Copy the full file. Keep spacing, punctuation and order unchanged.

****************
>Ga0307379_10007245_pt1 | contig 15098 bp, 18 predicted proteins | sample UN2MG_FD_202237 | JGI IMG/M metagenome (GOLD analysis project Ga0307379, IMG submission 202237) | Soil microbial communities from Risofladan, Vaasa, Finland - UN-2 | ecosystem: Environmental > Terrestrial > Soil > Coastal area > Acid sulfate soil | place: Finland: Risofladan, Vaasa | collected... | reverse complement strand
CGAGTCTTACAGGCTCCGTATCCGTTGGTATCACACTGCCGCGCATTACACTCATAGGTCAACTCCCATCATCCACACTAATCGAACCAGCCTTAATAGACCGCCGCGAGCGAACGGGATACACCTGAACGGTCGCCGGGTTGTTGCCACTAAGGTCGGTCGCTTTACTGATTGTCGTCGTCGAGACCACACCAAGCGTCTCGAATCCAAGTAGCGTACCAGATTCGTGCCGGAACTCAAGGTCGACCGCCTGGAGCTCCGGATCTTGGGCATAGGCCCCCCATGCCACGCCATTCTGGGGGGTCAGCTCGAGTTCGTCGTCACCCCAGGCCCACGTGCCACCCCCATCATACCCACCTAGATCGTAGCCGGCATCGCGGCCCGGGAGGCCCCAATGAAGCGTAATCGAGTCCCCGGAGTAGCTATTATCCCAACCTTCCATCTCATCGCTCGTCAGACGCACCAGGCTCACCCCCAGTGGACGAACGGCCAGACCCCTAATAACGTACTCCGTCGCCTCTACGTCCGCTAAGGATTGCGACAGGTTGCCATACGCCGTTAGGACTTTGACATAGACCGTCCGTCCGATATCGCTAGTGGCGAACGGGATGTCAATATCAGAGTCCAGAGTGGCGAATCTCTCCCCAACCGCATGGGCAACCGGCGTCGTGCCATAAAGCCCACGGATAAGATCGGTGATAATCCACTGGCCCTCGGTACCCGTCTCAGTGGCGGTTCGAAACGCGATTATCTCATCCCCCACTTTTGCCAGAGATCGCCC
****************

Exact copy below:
>Ga0307379_10007245_pt1 | contig 15098 bp, 18 predicted proteins | sample UN2MG_FD_202237 | JGI IMG/M metagenome (GOLD analysis project Ga0307379, IMG submission 202237) | Soil microbial communities from Risofladan, Vaasa, Finland - UN-2 | ecosystem: Environmental > Terrestrial > Soil > Coastal area > Acid sulfate soil | place: Finland: Risofladan, Vaasa | collected... | reverse complement strand
CGAGTCTTACAGGCTCCGTATCCGTTGGTATCACACTGCCGCGCATTACACTCATAGGTCAACTCCCATCATCCACACTAATCGAACCAGCCTTAATAGACCGCCGCGAGCGAACGGGATACACCTGAACGGTCGCCGGGTTGTTGCCACTAAGGTCGGTCGCTTTACTGATTGTCGTCGTCGAGACCACACCAAGCGTCTCGAATCCAAGTAGCGTACCAGATTCGTGCCGGAACTCAAGGTCGACCGCCTGGAGCTCCGGATCTTGGGCATAGGCCCCCCATGCCACGCCATTCTGGGGGGTCAGCTCGAGTTCGTCGTCACCCCAGGCCCACGTGCCACCCCCATCATACCCACCTAGATCGTAGCCGGCATCGCGGCCCGGGAGGCCCCAATGAAGCGTAATCGAGTCCCCGGAGTAGCTATTATCCCAACCTTCCATCTCATCGCTCGTCAGACGCACCAGGCTCACCCCCAGTGGACGAACGGCCAGACCCCTAATAACGTACTCCGTCGCCTCTACGTCCGCTAAGGATTGCGACAGGTTGCCATACGCCGTTAGGACTTTGACATAGACCGTCCGTCCGATATCGCTAGTGGCGAACGGGATGTCAATATCAGAGTCCAGAGTGGCGAATCTCTCCCCAACCGCATGGGCAACCGGCGTCGTGCCATAAAGCCCACGGATAAGATCGGTGATAATCCACTGGCCCTCGGTACCCGTCTCAGTGGCGGTTCGAAACGCGATTATCTCATCCCCCACTTTTGCCAGAGATCGCCC